Stuxnet & Flame

According to a media report, the Israeli and U.S. governments had jointly developed the highly sophisticated Flame malware in preparation for a cybersabotage campaign. It was done to break nuclear fuel enrichment efforts of Iran.
The goal of Flame was to collect the data about Iran's computer networks. This would forward future cyberattacks. As the New York Times reported on June 1, Stuxnet as a part of a joint operation code-named Olympic Games was created by Israel and U.S. governments. It is a sophisticated malware that caused the destruction of about 1.000 gas centrifuges at Natanz uranium enrichment facility in Iran.
According to unnamed official sources the beacons, cyberespionage software programs, were secretly inserted into computers made by an Iranian company and German hardware manufacturer Siemens.
These beacons were purposed to collect the data about how the uranium enrichment centrifuges interoperated with the computer from the Natanz facility. This data was as well sent back for analysis.
Little later Kaspersky Lab’s security researchers being one of the first who discovered and analyzed the Flame malware notified about the connection found between Stuxnet and Flame. Shared computer code was the common thing.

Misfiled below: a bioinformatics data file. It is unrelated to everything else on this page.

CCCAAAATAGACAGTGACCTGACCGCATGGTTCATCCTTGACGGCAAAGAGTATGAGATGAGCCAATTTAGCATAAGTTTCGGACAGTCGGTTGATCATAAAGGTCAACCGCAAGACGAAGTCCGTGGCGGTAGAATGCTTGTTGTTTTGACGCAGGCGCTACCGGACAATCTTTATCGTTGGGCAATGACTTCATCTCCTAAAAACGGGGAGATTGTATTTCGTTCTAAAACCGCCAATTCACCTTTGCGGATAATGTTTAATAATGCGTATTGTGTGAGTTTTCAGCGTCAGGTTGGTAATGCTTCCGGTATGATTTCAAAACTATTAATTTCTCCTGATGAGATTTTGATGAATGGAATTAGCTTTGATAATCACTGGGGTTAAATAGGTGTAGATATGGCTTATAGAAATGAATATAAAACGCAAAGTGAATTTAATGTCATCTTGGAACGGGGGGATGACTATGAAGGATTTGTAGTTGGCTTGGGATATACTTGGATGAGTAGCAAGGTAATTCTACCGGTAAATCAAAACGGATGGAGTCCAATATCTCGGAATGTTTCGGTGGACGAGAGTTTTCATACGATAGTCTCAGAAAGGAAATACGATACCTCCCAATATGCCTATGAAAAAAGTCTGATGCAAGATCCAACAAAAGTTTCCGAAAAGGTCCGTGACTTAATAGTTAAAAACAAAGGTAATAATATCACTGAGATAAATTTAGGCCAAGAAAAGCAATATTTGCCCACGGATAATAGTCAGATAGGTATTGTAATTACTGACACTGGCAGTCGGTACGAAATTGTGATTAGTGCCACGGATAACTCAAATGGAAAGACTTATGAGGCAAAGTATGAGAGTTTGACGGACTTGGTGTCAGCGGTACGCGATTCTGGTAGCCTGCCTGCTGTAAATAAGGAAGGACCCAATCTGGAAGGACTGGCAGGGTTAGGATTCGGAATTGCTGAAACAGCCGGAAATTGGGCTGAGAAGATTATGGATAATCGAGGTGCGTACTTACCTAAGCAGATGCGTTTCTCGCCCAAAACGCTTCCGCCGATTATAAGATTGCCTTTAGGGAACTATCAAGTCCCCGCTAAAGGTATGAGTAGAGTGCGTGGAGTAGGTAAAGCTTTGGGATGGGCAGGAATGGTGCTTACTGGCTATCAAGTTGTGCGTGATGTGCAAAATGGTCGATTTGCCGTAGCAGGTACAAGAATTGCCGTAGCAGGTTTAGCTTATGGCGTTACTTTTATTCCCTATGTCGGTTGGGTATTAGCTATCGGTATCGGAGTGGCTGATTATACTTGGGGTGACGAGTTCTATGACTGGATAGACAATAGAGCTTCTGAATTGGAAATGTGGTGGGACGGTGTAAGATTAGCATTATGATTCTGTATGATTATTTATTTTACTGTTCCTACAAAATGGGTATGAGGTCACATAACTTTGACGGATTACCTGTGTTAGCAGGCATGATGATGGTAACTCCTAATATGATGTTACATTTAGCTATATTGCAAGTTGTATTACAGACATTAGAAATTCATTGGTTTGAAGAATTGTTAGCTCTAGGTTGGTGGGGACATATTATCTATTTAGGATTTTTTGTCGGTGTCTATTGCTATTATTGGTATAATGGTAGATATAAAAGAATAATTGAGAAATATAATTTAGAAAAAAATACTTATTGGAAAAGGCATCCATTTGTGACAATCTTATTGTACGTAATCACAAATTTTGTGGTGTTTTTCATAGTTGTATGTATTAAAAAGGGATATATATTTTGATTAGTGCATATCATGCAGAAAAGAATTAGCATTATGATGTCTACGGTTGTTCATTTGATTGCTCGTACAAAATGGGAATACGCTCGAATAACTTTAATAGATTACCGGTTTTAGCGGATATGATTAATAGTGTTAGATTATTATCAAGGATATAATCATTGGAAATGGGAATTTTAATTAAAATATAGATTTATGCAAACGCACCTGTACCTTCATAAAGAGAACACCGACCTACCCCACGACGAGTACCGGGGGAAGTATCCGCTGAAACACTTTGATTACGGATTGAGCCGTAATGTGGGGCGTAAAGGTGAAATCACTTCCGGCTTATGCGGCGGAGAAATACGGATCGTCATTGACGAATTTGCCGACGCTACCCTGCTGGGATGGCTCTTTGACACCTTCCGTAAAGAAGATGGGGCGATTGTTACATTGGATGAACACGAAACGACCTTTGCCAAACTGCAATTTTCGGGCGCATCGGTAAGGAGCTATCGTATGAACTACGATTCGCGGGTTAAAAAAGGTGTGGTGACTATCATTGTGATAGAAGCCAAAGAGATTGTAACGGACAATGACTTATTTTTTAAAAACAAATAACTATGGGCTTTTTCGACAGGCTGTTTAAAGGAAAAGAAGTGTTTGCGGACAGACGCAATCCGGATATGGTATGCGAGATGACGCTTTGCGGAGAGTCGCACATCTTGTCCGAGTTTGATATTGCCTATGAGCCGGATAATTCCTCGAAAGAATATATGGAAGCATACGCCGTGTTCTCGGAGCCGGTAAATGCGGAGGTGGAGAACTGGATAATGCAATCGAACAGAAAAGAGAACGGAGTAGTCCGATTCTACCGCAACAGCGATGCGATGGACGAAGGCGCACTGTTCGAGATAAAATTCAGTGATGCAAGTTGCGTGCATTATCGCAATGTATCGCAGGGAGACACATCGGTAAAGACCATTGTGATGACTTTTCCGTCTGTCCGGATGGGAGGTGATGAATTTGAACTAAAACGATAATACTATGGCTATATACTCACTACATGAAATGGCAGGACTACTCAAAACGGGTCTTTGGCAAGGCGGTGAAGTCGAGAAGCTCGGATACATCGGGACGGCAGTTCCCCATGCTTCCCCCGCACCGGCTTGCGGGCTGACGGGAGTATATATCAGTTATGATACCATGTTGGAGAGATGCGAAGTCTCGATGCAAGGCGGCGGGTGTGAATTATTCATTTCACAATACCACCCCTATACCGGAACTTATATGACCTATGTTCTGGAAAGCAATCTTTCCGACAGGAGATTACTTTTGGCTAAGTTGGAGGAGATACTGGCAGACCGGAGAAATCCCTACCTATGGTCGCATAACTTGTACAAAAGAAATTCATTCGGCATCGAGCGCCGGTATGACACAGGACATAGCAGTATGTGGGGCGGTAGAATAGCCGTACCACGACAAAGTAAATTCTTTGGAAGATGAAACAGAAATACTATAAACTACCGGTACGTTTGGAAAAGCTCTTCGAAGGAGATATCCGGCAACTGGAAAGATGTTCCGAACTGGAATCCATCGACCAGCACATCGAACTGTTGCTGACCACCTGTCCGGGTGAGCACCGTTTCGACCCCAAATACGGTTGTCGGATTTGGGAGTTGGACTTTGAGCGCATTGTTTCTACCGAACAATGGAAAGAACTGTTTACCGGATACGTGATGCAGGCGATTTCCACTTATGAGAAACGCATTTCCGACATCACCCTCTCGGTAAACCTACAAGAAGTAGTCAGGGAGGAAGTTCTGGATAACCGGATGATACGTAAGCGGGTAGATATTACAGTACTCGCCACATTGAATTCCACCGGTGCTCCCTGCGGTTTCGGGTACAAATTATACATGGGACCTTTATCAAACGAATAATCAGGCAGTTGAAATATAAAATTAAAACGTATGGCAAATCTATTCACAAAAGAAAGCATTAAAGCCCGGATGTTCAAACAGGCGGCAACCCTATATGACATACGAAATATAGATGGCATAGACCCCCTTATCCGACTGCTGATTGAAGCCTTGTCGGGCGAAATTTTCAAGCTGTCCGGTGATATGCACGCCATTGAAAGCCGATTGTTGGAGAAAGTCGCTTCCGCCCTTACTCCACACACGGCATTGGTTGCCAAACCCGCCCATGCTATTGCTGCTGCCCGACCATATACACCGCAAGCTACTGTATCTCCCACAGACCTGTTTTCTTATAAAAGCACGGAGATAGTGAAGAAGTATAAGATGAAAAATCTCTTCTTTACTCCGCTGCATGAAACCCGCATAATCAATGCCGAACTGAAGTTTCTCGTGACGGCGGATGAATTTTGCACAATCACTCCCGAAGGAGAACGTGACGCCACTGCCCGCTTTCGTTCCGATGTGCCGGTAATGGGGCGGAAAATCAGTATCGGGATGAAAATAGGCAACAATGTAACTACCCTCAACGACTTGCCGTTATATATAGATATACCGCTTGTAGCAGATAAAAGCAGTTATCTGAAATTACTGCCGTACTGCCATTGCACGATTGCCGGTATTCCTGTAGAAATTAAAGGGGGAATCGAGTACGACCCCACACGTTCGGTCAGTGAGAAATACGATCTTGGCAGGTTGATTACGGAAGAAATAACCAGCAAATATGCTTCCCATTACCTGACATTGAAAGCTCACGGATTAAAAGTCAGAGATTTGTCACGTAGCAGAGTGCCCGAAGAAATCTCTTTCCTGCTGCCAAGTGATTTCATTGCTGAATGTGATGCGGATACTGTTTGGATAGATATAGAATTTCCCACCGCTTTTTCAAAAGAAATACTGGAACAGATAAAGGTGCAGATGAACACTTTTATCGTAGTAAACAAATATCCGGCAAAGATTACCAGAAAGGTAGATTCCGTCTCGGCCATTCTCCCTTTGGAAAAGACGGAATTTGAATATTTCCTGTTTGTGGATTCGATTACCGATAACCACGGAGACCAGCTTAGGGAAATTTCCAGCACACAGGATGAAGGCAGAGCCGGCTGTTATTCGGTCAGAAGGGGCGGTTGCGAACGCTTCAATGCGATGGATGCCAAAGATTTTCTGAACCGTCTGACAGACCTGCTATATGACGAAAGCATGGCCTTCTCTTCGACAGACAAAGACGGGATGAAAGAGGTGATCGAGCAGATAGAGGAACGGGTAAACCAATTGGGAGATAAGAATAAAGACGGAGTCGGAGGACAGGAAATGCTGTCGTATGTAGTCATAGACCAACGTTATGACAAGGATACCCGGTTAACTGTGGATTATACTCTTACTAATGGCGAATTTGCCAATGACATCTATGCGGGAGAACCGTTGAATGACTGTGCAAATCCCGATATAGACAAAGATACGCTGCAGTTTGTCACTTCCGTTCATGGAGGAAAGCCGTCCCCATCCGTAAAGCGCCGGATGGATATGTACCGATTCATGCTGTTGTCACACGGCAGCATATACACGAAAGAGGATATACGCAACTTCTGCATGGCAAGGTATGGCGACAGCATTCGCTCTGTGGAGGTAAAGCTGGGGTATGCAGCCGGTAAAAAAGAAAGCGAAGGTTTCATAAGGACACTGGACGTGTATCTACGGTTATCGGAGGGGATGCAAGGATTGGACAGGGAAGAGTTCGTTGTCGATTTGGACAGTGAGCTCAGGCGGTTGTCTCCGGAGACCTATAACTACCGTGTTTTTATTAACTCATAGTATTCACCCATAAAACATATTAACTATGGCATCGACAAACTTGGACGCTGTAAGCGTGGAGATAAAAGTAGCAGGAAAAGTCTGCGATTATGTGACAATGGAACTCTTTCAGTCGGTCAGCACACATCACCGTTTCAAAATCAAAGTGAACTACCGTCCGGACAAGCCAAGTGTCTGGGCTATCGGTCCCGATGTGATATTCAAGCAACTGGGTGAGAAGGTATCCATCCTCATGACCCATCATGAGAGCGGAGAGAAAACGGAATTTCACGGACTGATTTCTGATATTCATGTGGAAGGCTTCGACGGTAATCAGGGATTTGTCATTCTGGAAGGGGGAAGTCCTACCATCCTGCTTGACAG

This fact predicated that Flame malware and Stuxnet were designed by the same group of attackers. Stuxnet was created for sabotage while Flame for espionage.
Mysterious data loss incidents at Iran's Oil Ministry came next to an investigation when the Flame was discovered back in May. The Israeli part carried out those attacks without knowledge from the U.S. side in April.
Kaspersky Lab’s security researches claimed Flame was created in the first half of 2008. The first variant of Stuxnet malware dated to June 2009 being discovered only in June 2010.
Duqu, another cyberespionage malware, was discovered in September 2011. Its code and architecture are very familiar with that of Stuxnet. Nevertheless, these threats are considered to be created on the same development platform according to leading security researchers.